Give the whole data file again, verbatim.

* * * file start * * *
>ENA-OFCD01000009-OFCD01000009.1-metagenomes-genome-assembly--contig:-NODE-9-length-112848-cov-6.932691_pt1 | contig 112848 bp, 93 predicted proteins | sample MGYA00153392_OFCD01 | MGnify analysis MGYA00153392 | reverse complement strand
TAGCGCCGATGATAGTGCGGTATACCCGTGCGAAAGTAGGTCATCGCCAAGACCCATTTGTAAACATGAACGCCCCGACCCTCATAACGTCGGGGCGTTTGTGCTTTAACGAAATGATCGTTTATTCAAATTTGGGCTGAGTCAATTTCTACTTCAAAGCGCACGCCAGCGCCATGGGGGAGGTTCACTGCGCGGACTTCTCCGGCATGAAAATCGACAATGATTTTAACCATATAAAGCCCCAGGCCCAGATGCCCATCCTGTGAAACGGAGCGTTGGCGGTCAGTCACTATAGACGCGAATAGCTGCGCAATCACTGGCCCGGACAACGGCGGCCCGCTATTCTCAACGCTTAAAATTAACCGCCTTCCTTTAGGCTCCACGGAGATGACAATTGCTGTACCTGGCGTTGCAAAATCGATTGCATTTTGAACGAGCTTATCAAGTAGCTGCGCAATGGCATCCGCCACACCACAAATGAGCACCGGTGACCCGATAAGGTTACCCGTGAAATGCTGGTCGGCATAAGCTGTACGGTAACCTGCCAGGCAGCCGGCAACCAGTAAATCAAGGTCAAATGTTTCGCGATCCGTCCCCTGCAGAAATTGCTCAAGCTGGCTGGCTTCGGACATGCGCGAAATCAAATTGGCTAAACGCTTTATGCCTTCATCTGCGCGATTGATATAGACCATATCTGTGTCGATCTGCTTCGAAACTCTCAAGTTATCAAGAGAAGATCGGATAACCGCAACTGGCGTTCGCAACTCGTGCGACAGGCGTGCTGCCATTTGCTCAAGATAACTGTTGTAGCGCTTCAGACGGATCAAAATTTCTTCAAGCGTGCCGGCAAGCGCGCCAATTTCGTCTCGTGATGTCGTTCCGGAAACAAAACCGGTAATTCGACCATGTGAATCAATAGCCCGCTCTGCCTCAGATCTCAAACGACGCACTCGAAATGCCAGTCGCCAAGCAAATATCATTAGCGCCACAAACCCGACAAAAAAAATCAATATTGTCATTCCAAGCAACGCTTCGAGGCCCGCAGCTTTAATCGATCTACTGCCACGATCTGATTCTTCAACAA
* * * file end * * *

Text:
>ENA-OFCD01000009-OFCD01000009.1-metagenomes-genome-assembly--contig:-NODE-9-length-112848-cov-6.932691_pt1 | contig 112848 bp, 93 predicted proteins | sample MGYA00153392_OFCD01 | MGnify analysis MGYA00153392 | reverse complement strand
TAGCGCCGATGATAGTGCGGTATACCCGTGCGAAAGTAGGTCATCGCCAAGACCCATTTGTAAACATGAACGCCCCGACCCTCATAACGTCGGGGCGTTTGTGCTTTAACGAAATGATCGTTTATTCAAATTTGGGCTGAGTCAATTTCTACTTCAAAGCGCACGCCAGCGCCATGGGGGAGGTTCACTGCGCGGACTTCTCCGGCATGAAAATCGACAATGATTTTAACCATATAAAGCCCCAGGCCCAGATGCCCATCCTGTGAAACGGAGCGTTGGCGGTCAGTCACTATAGACGCGAATAGCTGCGCAATCACTGGCCCGGACAACGGCGGCCCGCTATTCTCAACGCTTAAAATTAACCGCCTTCCTTTAGGCTCCACGGAGATGACAATTGCTGTACCTGGCGTTGCAAAATCGATTGCATTTTGAACGAGCTTATCAAGTAGCTGCGCAATGGCATCCGCCACACCACAAATGAGCACCGGTGACCCGATAAGGTTACCCGTGAAATGCTGGTCGGCATAAGCTGTACGGTAACCTGCCAGGCAGCCGGCAACCAGTAAATCAAGGTCAAATGTTTCGCGATCCGTCCCCTGCAGAAATTGCTCAAGCTGGCTGGCTTCGGACATGCGCGAAATCAAATTGGCTAAACGCTTTATGCCTTCATCTGCGCGATTGATATAGACCATATCTGTGTCGATCTGCTTCGAAACTCTCAAGTTATCAAGAGAAGATCGGATAACCGCAACTGGCGTTCGCAACTCGTGCGACAGGCGTGCTGCCATTTGCTCAAGATAACTGTTGTAGCGCTTCAGACGGATCAAAATTTCTTCAAGCGTGCCGGCAAGCGCGCCAATTTCGTCTCGTGATGTCGTTCCGGAAACAAAACCGGTAATTCGACCATGTGAATCAATAGCCCGCTCTGCCTCAGATCTCAAACGACGCACTCGAAATGCCAGTCGCCAAGCAAATATCATTAGCGCCACAAACCCGACAAAAAAAATCAATATTGTCATTCCAAGCAACGCTTCGAGGCCCGCAGCTTTAATCGATCTACTGCCACGATCTGATTCTTCAACAA